Why I Love My Wife’s Postpartum Body

My wife's body has changed because of pregnancy, but so what? Changes be damned, she's the same smokin' spitfire redhead she's always been.

by Brett Ortler
A woman standing in front of a window with curtains, back to camera taking off her shirt

What did I say to my wife about my wife’s postpartum belly or postpartum body after she gave birth? Not a damn thing.

First of all, my wife’s postpartum body is really none of my damned business. Yes, I’m her husband, but on the scale of important opinions, a husband’s view of his wife’s post-baby body is somewhere between that of a preteen sneering at a Picasso and my toddler’s desperation to be cuddled a fifth time before bed.

Plus, it’s little-known fact that pregnancy rarely happens on its own, so I am directly responsible for the changes that have occurred. In other words, this is exactly what you signed up for. When you said, “Let’s have a baby!” you may have imagined your progeny taking the first step on Mars, discovering the cure for cancer, or leading the Minnesota Vikings to a Super Bowl title after an excruciating 54 years, but you were also saying:

“Hey, Lady, I’d like you to carry my child for nine months. This process will dramatically alter your neurotransmitter levels and lead to massive, permanent changes to your mind and personality, not to mention indelible changes to your body. Oh, you’ll also become a de facto dairy dispenser and gain enough weight to leapfrog four boxing weight classes.” And that doesn’t even include the most obvious symptoms of pregnancy itself, which, if you read them off really quickly, would be enough to make most people think they’d just overheard the terrifying tail end of a new pharmaceutical ad: Pregnadon’t.

Of course, it gets worse the more pregnancies your partner has to endure. We’ve got two kids, but my wife was pregnant four times in all. That’s a total of 26 months — two years of kicking, nausea, and random cravings (pineapple and curly fries were a legit entrée item during the last pregnancy), not to mention the effects of breastfeeding or the scars from C-sections.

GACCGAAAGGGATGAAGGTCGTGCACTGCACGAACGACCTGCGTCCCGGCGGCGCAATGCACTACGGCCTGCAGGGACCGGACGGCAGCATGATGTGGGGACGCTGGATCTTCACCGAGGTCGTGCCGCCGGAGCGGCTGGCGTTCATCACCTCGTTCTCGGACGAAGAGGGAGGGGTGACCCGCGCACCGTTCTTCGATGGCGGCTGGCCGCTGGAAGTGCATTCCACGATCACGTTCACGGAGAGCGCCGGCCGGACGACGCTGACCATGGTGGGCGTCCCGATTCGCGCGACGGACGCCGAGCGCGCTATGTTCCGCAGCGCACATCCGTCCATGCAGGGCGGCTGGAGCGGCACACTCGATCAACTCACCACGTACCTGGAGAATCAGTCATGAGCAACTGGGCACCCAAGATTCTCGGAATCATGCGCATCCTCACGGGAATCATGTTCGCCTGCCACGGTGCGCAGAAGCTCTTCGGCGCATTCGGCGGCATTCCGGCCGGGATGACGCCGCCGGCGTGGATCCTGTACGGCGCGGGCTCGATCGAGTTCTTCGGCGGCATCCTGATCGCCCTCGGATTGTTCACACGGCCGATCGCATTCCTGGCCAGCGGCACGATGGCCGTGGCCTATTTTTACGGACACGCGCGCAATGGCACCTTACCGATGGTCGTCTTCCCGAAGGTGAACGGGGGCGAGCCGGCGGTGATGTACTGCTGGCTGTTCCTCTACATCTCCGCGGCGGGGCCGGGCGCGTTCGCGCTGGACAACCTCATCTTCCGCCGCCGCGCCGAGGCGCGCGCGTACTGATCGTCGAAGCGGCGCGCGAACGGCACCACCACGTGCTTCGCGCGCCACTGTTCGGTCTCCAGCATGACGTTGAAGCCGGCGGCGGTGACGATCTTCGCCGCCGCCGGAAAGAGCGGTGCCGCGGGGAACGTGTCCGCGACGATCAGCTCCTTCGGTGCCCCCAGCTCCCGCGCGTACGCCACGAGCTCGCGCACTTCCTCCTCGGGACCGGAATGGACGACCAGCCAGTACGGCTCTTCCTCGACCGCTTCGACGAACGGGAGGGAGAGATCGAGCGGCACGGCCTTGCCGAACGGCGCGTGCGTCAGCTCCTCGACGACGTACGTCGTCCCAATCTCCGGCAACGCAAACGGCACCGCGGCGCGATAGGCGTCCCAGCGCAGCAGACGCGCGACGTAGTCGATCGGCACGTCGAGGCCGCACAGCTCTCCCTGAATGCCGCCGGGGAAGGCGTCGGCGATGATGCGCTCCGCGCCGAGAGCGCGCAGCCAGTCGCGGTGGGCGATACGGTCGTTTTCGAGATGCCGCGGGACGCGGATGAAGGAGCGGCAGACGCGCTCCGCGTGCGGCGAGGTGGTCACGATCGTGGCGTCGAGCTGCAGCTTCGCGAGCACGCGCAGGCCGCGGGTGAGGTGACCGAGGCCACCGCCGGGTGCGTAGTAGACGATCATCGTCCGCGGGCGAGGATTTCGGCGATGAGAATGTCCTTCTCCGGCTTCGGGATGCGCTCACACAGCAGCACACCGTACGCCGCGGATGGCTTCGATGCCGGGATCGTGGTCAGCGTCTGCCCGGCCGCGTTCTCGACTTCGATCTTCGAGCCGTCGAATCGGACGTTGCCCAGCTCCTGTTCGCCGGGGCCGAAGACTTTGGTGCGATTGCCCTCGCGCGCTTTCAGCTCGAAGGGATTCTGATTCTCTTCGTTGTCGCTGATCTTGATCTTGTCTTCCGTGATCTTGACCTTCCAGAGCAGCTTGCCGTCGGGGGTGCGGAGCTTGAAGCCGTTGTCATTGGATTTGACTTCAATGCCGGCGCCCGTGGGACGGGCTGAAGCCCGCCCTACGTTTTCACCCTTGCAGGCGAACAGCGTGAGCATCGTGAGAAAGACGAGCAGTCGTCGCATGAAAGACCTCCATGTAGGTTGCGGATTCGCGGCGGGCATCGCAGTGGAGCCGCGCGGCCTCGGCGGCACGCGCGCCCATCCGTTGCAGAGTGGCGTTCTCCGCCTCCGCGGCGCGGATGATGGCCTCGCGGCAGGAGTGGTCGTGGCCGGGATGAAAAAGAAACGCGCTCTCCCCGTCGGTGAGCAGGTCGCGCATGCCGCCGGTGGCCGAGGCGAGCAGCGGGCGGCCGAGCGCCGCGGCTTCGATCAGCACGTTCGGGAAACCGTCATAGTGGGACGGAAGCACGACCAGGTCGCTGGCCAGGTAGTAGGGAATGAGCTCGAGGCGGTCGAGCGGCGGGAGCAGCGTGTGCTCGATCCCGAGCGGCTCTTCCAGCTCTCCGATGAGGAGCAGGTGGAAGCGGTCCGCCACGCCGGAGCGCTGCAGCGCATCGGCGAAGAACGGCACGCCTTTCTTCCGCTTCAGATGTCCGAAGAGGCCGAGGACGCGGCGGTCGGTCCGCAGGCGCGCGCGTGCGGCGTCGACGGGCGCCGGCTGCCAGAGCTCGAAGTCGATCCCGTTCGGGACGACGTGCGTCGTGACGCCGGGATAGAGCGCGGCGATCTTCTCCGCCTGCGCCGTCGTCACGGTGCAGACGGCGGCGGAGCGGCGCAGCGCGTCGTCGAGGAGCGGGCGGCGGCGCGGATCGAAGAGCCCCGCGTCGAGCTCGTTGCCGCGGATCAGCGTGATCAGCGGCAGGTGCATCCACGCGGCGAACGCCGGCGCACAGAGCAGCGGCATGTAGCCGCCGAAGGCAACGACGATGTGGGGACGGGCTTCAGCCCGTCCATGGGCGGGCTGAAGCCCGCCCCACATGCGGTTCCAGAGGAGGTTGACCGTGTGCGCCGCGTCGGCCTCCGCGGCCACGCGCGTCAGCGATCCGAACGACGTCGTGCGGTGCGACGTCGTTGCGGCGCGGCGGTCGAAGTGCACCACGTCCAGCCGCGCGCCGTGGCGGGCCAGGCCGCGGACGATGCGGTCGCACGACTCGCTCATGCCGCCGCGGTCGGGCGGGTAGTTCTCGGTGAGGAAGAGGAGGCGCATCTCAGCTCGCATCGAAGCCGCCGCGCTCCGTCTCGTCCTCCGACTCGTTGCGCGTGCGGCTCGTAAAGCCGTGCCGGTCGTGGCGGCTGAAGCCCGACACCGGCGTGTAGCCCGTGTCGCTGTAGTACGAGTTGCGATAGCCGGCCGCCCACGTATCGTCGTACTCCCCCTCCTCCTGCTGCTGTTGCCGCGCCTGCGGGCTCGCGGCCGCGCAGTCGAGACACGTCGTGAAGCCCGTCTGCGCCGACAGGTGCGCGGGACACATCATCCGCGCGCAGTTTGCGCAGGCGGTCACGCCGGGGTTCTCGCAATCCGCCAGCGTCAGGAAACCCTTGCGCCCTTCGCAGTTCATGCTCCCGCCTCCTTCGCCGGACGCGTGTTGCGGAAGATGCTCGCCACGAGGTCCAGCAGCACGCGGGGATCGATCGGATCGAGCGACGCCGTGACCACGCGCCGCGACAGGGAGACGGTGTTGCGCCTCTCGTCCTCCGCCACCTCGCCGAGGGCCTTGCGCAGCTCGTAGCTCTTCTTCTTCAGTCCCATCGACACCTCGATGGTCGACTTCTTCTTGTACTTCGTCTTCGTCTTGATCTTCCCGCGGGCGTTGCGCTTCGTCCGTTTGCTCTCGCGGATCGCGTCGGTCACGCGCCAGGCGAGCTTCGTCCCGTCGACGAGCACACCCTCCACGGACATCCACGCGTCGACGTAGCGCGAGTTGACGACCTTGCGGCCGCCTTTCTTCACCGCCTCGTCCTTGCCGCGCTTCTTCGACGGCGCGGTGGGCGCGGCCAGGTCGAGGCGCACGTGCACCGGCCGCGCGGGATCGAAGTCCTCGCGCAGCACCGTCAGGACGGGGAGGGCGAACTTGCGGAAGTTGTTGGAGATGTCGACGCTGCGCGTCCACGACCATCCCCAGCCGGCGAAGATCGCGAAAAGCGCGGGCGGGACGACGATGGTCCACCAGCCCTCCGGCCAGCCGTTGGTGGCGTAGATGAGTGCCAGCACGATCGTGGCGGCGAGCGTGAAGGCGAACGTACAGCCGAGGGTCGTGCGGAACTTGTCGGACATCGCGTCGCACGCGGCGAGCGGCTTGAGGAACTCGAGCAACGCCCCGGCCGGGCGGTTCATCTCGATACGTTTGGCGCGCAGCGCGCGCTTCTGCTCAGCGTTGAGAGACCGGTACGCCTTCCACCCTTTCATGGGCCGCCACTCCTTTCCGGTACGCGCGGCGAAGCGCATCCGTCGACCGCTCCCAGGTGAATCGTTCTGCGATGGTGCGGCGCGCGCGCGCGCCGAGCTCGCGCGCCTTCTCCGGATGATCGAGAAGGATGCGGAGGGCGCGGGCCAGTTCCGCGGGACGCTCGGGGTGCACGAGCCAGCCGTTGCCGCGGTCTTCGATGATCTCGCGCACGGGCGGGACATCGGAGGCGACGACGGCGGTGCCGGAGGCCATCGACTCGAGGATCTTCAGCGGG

Let’s be clear: My wife’s body has changed because of pregnancy, but so what? Changes be damned, she’s the same smokin’ spitfire redhead she’s always been. And my body has changed too. When I got married, I was 27. I was a weightlifter, a runner, and I still had the sensibility of the wrestler I once was. Today, the only time I lift is when I fly my infant daughter around the room, my usual run involves chasing my 3-year-old while pretending to be the Snow Monster from Frozen, and the biggest opponent I wrestle with is the question of having three pieces of pizza or six when we splurge for delivery.

The idea of judging my wife’s postpartum body is repellent because it’s selfish and myopic; I mean, I don’t know anything about episiotomies or tiger stripes or discrimination in the workplace, and these are the rewards that a new mother can expect.

Think about this way: If one of your beer-league softball buddies is laid up from work for months, gains a lot of weight in the process, and then has to undergo a major abdominal surgery, I can guarantee you’d never find yourself wondering aloud about his abs, scars, or less perky pecs. That’s because you’d be too busy high-fiving him and saying, “Dude, you lived!” The only difference between that scenario and a pregnancy is, assuming all went well, your partner not only survived but also miraculously produced a human.

And not just any human — that human is your kid. And that kid is part of your family. I love my wife’s postpartum body because, when I look at it, I see my family, and my family makes life worth living every day. Also because, after everything I put her through, she still sleeps with me.

Brett Ortler is the author of a number of nonfiction books, including Dinosaur Discovery Activity Book, The Beginner’s Guide to Ship Watching on the Great Lakes, Minnesota Trivia Don’tcha Know!, and several others. His writing has appeared in Salon and Yahoo!, as well as at the Good Men Project and on the Nervous Breakdown. A husband and father, his house is full of children, pets, and noise.